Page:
This is why one million Canadians are sacrificing their basic needs to afford drug costs

What you’ve heard is true: Canada does in fact take longer than the U.S and the European Union to approve new drugs. According to a study published by the Canadian Medical Association Journal (CMAJ), delays in submitting new drugs to Health Canada for review have had a huge impact on this, with certain products being delayed for up to two years. 

Of course, proceeding with caution is paramount when the side effects of new drugs are unknown. However, for those living with chronic disease, this means an extended delay in access to what could be life-saving medication. 


Where it begins

Before prescription drug products are authorized for sale in Canada, scientists at Health Canada assess them for safety, efficacy, and quality. Firstly, new drugs must undergo a series of preclinical tests, if the results of which prove desirable and non-toxic, the sponsor (individual or company taking responsibility for the application) can apply to the Health Products and Food Branch (HPFB) of Health Canada for a clinical trial. 

If the trial results show greater potential therapeutic value than the risks associated with drug use, the sponsor (typically a pharmaceutical company), can then apply for a ‘New Drug Submission’ with HPFB where another round of tests take place. Although the HPFB does have a priority review process in place for drug products used for “life-threatening” or “severely debilitating conditions”, access can be further delayed at a provincial level.

Chronic heart failure patients in Canada now have access to the prescription drug Entresto, yet there are still limitations on Indigenous populations. Meanwhile, the drug Ivabradine which can be used for the treatment of stable heart failure, was only approved by Health Canada in 2017. Here’s the reality: It had been authorized by the European Medicines Agency five years prior to this, in 2012.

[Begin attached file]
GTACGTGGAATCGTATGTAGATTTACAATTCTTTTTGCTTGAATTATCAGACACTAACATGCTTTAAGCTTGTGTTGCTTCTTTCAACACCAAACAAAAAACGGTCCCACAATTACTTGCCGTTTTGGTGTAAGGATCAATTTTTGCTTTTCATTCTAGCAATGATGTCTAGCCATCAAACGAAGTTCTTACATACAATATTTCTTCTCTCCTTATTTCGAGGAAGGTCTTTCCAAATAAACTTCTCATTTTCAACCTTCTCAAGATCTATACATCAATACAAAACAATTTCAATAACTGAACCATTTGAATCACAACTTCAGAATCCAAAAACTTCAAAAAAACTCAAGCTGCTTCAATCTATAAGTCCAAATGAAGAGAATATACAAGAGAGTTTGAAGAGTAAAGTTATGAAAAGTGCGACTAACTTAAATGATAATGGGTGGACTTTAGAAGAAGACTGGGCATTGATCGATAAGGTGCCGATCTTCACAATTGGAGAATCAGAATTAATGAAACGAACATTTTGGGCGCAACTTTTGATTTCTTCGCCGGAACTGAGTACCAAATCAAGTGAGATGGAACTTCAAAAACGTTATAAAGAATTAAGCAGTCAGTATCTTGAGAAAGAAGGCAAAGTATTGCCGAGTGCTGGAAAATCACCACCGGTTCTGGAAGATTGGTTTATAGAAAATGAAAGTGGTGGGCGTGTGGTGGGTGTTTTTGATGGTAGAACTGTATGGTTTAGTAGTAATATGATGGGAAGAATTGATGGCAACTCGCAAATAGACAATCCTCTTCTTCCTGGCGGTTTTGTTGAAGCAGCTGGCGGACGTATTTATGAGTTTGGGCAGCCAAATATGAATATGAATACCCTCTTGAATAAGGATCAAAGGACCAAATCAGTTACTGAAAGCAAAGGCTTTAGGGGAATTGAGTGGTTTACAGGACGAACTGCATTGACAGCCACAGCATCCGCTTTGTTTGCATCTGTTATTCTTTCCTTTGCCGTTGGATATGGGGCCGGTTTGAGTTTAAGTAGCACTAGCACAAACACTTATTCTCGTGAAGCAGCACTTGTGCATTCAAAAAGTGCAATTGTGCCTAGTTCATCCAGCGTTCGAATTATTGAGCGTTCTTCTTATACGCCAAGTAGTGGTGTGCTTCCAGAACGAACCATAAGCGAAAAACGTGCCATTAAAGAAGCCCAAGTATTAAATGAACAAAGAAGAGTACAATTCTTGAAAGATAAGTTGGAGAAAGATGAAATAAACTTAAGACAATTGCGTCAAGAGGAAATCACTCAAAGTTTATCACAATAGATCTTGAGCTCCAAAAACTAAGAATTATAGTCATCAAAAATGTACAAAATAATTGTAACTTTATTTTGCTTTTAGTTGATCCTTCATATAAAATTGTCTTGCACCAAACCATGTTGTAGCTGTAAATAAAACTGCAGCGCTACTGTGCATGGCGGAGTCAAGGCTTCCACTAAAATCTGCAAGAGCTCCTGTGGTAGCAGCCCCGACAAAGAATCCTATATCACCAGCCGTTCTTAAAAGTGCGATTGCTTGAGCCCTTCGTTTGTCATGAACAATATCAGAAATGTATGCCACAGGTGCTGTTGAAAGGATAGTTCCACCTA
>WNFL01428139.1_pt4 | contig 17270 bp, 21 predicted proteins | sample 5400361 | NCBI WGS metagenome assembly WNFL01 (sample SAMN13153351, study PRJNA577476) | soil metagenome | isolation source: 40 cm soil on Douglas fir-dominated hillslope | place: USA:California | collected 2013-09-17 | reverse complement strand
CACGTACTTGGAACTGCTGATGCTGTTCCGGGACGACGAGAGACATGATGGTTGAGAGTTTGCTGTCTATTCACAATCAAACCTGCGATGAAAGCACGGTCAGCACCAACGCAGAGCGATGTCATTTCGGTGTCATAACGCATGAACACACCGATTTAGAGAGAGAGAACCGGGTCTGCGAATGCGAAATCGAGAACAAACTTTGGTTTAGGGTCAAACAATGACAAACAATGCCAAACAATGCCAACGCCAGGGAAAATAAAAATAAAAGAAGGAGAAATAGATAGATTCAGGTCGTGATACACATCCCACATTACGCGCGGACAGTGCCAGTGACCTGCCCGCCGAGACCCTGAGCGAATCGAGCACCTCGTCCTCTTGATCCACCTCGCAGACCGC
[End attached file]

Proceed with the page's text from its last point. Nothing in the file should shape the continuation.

Out-of-pocket costs

Canadians with public health insurance have access to medical and hospital care, but not full prescription coverage. This is, according to the Canadian Alliance for Sustainable Health Care, because access is a mix between public prescription drug plans and private insurance plans. 

The tragic result is that one in ten Canadians cannot afford out-of-pocket costs for the prescription drugs they need. At least one million go without food or heat and forego other household spending in order to purchase the drugs.

Survey findings on the consequences of patient charges for prescription drugs in Canada published by CMAJ Open revealed that additional charges for prescription drugs cause individuals to use more health care services than they would have otherwise, “to skip doses or reduce dosages, delay refilling prescriptions, or refrain to fill prescriptions at all.” This is known as “cost-related nonadherence.” 

Furthermore, the results found this to be more common among younger Canadian adults (notably females), lower income groups, Indigenous peoples, and those with poorer health status. It stated that the higher rate of “cost-related nonadherence among Indigenous peoples likely results from structural barriers in the health care system.”